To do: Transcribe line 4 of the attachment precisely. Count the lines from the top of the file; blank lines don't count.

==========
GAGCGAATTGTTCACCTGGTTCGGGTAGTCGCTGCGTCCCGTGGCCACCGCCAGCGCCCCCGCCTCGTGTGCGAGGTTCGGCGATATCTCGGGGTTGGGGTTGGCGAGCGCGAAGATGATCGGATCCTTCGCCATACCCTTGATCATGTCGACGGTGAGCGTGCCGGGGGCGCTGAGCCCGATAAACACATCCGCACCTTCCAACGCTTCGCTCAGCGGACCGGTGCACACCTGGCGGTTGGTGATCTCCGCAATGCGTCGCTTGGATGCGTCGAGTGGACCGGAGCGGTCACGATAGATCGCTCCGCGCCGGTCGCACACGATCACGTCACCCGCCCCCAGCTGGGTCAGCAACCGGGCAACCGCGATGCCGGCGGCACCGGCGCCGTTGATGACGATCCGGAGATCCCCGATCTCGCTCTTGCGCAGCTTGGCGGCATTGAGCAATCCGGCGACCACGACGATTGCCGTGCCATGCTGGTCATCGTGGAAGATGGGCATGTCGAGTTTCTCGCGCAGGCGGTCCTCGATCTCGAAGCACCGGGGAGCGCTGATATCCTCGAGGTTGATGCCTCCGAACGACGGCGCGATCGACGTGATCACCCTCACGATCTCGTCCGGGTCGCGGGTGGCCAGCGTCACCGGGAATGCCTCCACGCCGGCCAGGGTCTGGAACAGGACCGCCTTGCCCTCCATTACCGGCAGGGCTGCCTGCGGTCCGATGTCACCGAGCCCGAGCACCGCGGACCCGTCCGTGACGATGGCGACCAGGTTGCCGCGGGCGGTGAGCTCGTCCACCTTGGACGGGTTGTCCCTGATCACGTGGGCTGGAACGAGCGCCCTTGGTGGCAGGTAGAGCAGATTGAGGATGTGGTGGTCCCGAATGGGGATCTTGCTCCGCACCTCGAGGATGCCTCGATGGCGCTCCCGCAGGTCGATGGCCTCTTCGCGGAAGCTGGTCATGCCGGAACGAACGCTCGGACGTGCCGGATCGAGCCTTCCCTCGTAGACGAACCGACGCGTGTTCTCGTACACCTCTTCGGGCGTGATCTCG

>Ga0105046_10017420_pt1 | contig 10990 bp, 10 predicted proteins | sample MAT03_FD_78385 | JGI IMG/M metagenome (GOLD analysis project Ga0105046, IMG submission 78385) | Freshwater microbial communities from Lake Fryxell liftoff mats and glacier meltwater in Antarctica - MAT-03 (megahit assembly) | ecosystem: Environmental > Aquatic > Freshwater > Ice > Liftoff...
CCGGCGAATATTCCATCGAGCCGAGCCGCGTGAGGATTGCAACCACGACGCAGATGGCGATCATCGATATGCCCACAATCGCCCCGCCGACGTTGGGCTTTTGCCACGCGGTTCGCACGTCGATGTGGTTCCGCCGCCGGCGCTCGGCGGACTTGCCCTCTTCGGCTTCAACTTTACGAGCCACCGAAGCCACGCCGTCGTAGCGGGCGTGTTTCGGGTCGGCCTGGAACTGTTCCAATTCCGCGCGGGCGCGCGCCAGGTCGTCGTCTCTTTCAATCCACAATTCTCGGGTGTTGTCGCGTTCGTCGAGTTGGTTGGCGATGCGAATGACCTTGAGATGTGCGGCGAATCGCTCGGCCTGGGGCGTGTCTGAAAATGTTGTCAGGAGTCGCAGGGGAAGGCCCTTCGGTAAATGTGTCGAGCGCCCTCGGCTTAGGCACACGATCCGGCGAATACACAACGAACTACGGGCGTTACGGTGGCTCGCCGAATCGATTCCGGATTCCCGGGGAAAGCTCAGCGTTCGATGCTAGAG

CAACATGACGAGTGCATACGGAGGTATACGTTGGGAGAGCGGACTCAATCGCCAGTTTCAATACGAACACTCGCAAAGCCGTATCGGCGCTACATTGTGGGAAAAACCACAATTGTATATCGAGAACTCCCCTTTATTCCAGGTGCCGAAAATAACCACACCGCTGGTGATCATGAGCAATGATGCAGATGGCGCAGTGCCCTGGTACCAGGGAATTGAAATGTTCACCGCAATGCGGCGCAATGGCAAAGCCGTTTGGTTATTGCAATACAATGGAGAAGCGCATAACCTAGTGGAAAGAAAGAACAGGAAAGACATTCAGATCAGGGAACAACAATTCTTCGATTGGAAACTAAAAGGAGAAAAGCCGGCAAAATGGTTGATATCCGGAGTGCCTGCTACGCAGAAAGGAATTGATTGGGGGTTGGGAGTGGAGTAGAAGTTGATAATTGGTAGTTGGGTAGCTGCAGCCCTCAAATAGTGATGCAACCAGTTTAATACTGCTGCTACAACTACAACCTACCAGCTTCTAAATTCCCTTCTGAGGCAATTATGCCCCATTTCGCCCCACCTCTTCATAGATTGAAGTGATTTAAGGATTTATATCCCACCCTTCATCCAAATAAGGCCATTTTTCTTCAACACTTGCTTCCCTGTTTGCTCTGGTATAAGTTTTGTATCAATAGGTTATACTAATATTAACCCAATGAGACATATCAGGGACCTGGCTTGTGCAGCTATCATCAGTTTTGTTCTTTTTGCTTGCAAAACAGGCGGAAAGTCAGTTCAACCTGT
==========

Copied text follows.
CAACATGACGAGTGCATACGGAGGTATACGTTGGGAGAGCGGACTCAATCGCCAGTTTCAATACGAACACTCGCAAAGCCGTATCGGCGCTACATTGTGGGAAAAACCACAATTGTATATCGAGAACTCCCCTTTATTCCAGGTGCCGAAAATAACCACACCGCTGGTGATCATGAGCAATGATGCAGATGGCGCAGTGCCCTGGTACCAGGGAATTGAAATGTTCACCGCAATGCGGCGCAATGGCAAAGCCGTTTGGTTATTGCAATACAATGGAGAAGCGCATAACCTAGTGGAAAGAAAGAACAGGAAAGACATTCAGATCAGGGAACAACAATTCTTCGATTGGAAACTAAAAGGAGAAAAGCCGGCAAAATGGTTGATATCCGGAGTGCCTGCTACGCAGAAAGGAATTGATTGGGGGTTGGGAGTGGAGTAGAAGTTGATAATTGGTAGTTGGGTAGCTGCAGCCCTCAAATAGTGATGCAACCAGTTTAATACTGCTGCTACAACTACAACCTACCAGCTTCTAAATTCCCTTCTGAGGCAATTATGCCCCATTTCGCCCCACCTCTTCATAGATTGAAGTGATTTAAGGATTTATATCCCACCCTTCATCCAAATAAGGCCATTTTTCTTCAACACTTGCTTCCCTGTTTGCTCTGGTATAAGTTTTGTATCAATAGGTTATACTAATATTAACCCAATGAGACATATCAGGGACCTGGCTTGTGCAGCTATCATCAGTTTTGTTCTTTTTGCTTGCAAAACAGGCGGAAAGTCAGTTCAACCTGT